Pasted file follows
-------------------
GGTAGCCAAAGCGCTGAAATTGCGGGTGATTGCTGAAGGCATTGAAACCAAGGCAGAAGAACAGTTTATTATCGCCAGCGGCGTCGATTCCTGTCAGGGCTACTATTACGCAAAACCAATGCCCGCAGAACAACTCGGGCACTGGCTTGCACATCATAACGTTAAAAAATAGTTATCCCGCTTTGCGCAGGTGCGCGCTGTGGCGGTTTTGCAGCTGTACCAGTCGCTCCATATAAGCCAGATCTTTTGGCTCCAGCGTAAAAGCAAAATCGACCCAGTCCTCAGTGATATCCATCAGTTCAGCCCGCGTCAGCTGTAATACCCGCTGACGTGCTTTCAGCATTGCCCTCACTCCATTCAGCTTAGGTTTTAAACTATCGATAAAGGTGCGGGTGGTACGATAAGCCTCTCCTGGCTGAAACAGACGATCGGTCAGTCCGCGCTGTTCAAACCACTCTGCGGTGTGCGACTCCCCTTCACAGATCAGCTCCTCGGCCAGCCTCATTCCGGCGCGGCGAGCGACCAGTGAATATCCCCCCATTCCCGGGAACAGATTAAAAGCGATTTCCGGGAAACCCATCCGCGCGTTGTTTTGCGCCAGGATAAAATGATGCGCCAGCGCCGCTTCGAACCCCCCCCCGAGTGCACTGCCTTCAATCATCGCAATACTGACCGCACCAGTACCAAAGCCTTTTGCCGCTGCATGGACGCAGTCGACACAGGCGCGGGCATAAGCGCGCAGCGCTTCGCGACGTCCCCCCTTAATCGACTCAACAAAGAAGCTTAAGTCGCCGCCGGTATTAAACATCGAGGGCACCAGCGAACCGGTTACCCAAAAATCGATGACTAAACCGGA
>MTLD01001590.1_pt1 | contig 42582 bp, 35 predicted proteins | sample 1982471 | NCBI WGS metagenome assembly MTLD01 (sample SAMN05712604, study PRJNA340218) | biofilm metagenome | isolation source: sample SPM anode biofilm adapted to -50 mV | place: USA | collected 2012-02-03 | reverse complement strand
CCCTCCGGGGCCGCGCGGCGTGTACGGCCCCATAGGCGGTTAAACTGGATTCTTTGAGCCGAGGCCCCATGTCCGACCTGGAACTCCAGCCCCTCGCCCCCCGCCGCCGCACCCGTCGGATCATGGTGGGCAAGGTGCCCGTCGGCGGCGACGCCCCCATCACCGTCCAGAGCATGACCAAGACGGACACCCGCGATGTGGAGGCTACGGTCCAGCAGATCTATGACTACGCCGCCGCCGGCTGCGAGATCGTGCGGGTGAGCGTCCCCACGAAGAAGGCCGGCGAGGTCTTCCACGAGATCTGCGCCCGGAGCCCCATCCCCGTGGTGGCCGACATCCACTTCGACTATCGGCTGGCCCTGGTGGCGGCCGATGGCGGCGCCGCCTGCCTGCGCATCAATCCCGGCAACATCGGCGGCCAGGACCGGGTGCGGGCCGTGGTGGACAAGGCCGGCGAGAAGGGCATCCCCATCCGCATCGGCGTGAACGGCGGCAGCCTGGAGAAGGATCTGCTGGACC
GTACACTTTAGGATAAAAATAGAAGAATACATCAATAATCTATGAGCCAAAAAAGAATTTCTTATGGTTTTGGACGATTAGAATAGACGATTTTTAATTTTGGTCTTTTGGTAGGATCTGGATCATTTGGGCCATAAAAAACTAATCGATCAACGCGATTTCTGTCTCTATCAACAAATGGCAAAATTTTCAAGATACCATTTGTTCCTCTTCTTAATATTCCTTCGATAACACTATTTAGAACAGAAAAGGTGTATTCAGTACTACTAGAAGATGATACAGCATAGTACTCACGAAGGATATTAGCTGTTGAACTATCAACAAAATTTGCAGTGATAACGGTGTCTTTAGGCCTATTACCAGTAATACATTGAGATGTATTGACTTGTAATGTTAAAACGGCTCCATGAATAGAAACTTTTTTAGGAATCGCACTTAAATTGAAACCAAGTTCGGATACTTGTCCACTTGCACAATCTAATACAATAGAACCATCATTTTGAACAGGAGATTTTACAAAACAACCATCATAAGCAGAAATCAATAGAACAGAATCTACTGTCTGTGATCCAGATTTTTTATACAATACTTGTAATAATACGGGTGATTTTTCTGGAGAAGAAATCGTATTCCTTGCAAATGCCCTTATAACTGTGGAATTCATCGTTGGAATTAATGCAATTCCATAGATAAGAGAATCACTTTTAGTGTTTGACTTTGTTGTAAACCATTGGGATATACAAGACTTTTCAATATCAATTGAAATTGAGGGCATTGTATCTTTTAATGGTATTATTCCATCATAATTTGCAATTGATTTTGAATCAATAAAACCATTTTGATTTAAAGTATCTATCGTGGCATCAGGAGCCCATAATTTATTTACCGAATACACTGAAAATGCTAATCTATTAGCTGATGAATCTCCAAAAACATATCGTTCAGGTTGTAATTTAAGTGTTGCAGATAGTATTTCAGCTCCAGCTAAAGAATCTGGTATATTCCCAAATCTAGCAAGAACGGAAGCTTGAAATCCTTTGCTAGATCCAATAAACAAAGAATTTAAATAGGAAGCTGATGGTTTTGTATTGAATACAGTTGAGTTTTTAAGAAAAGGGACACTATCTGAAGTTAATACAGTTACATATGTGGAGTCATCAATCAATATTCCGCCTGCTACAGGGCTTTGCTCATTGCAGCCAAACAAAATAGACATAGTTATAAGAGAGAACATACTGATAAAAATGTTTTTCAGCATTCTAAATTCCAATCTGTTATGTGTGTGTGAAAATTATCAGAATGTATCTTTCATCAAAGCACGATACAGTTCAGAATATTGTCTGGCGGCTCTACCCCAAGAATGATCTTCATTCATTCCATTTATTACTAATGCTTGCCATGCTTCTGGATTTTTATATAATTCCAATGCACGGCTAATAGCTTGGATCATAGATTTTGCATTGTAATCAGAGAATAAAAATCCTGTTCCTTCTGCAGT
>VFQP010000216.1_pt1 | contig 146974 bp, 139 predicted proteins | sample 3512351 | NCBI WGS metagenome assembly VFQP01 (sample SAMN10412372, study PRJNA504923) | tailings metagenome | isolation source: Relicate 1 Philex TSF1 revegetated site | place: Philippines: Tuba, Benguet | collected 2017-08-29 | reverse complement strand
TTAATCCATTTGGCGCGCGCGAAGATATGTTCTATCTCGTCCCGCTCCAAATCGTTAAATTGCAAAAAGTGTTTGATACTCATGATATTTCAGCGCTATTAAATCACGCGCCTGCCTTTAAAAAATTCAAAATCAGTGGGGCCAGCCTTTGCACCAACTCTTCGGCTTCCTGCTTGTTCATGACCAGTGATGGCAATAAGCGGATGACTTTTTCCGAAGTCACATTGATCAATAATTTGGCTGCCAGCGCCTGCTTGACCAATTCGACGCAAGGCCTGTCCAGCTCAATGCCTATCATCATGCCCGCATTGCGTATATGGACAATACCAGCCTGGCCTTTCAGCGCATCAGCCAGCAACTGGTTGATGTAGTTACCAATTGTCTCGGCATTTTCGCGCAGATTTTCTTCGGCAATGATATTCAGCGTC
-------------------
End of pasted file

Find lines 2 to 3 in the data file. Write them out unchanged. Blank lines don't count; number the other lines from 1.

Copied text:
>MTLD01001590.1_pt1 | contig 42582 bp, 35 predicted proteins | sample 1982471 | NCBI WGS metagenome assembly MTLD01 (sample SAMN05712604, study PRJNA340218) | biofilm metagenome | isolation source: sample SPM anode biofilm adapted to -50 mV | place: USA | collected 2012-02-03 | reverse complement strand
CCCTCCGGGGCCGCGCGGCGTGTACGGCCCCATAGGCGGTTAAACTGGATTCTTTGAGCCGAGGCCCCATGTCCGACCTGGAACTCCAGCCCCTCGCCCCCCGCCGCCGCACCCGTCGGATCATGGTGGGCAAGGTGCCCGTCGGCGGCGACGCCCCCATCACCGTCCAGAGCATGACCAAGACGGACACCCGCGATGTGGAGGCTACGGTCCAGCAGATCTATGACTACGCCGCCGCCGGCTGCGAGATCGTGCGGGTGAGCGTCCCCACGAAGAAGGCCGGCGAGGTCTTCCACGAGATCTGCGCCCGGAGCCCCATCCCCGTGGTGGCCGACATCCACTTCGACTATCGGCTGGCCCTGGTGGCGGCCGATGGCGGCGCCGCCTGCCTGCGCATCAATCCCGGCAACATCGGCGGCCAGGACCGGGTGCGGGCCGTGGTGGACAAGGCCGGCGAGAAGGGCATCCCCATCCGCATCGGCGTGAACGGCGGCAGCCTGGAGAAGGATCTGCTGGACC